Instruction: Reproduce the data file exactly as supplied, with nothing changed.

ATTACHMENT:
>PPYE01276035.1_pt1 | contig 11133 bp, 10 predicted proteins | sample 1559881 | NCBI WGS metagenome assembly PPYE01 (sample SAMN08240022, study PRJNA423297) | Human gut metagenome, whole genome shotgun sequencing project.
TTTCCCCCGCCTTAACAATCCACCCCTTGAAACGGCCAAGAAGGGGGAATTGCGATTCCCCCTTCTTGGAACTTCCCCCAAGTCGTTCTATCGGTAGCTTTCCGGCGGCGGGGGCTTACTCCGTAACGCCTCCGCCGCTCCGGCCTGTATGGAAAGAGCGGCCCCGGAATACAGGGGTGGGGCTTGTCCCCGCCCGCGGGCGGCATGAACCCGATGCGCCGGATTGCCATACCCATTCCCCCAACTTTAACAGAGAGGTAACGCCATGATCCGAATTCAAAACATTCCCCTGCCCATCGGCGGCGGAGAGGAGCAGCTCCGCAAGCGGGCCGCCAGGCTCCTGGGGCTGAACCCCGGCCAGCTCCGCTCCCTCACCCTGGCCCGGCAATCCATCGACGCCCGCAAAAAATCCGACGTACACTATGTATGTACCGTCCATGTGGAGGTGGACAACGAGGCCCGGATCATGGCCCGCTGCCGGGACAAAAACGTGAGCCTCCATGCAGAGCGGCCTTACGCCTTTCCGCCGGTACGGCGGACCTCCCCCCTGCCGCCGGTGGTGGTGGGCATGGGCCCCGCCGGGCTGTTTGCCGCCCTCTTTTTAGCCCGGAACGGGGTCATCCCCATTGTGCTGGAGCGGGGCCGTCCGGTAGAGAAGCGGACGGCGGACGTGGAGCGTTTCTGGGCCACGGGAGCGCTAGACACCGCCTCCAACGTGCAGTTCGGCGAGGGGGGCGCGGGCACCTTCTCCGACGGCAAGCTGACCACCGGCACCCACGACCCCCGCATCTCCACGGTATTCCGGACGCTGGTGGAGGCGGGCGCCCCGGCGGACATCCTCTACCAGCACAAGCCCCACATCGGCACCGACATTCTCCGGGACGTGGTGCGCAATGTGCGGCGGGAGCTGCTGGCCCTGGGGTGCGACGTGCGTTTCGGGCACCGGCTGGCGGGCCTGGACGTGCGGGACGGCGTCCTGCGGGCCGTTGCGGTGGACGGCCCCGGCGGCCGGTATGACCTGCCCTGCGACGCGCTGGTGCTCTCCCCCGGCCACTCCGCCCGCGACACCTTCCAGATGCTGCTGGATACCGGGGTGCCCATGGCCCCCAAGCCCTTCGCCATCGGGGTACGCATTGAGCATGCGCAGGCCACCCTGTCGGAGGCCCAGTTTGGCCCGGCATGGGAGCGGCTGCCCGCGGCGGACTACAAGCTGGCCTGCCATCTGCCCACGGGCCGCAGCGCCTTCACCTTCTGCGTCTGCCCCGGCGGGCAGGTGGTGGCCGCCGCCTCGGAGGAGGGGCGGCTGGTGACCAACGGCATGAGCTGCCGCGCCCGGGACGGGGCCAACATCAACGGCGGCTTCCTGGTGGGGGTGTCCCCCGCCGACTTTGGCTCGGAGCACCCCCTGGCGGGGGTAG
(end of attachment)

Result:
>PPYE01276035.1_pt1 | contig 11133 bp, 10 predicted proteins | sample 1559881 | NCBI WGS metagenome assembly PPYE01 (sample SAMN08240022, study PRJNA423297) | Human gut metagenome, whole genome shotgun sequencing project.
TTTCCCCCGCCTTAACAATCCACCCCTTGAAACGGCCAAGAAGGGGGAATTGCGATTCCCCCTTCTTGGAACTTCCCCCAAGTCGTTCTATCGGTAGCTTTCCGGCGGCGGGGGCTTACTCCGTAACGCCTCCGCCGCTCCGGCCTGTATGGAAAGAGCGGCCCCGGAATACAGGGGTGGGGCTTGTCCCCGCCCGCGGGCGGCATGAACCCGATGCGCCGGATTGCCATACCCATTCCCCCAACTTTAACAGAGAGGTAACGCCATGATCCGAATTCAAAACATTCCCCTGCCCATCGGCGGCGGAGAGGAGCAGCTCCGCAAGCGGGCCGCCAGGCTCCTGGGGCTGAACCCCGGCCAGCTCCGCTCCCTCACCCTGGCCCGGCAATCCATCGACGCCCGCAAAAAATCCGACGTACACTATGTATGTACCGTCCATGTGGAGGTGGACAACGAGGCCCGGATCATGGCCCGCTGCCGGGACAAAAACGTGAGCCTCCATGCAGAGCGGCCTTACGCCTTTCCGCCGGTACGGCGGACCTCCCCCCTGCCGCCGGTGGTGGTGGGCATGGGCCCCGCCGGGCTGTTTGCCGCCCTCTTTTTAGCCCGGAACGGGGTCATCCCCATTGTGCTGGAGCGGGGCCGTCCGGTAGAGAAGCGGACGGCGGACGTGGAGCGTTTCTGGGCCACGGGAGCGCTAGACACCGCCTCCAACGTGCAGTTCGGCGAGGGGGGCGCGGGCACCTTCTCCGACGGCAAGCTGACCACCGGCACCCACGACCCCCGCATCTCCACGGTATTCCGGACGCTGGTGGAGGCGGGCGCCCCGGCGGACATCCTCTACCAGCACAAGCCCCACATCGGCACCGACATTCTCCGGGACGTGGTGCGCAATGTGCGGCGGGAGCTGCTGGCCCTGGGGTGCGACGTGCGTTTCGGGCACCGGCTGGCGGGCCTGGACGTGCGGGACGGCGTCCTGCGGGCCGTTGCGGTGGACGGCCCCGGCGGCCGGTATGACCTGCCCTGCGACGCGCTGGTGCTCTCCCCCGGCCACTCCGCCCGCGACACCTTCCAGATGCTGCTGGATACCGGGGTGCCCATGGCCCCCAAGCCCTTCGCCATCGGGGTACGCATTGAGCATGCGCAGGCCACCCTGTCGGAGGCCCAGTTTGGCCCGGCATGGGAGCGGCTGCCCGCGGCGGACTACAAGCTGGCCTGCCATCTGCCCACGGGCCGCAGCGCCTTCACCTTCTGCGTCTGCCCCGGCGGGCAGGTGGTGGCCGCCGCCTCGGAGGAGGGGCGGCTGGTGACCAACGGCATGAGCTGCCGCGCCCGGGACGGGGCCAACATCAACGGCGGCTTCCTGGTGGGGGTGTCCCCCGCCGACTTTGGCTCGGAGCACCCCCTGGCGGGGGTAG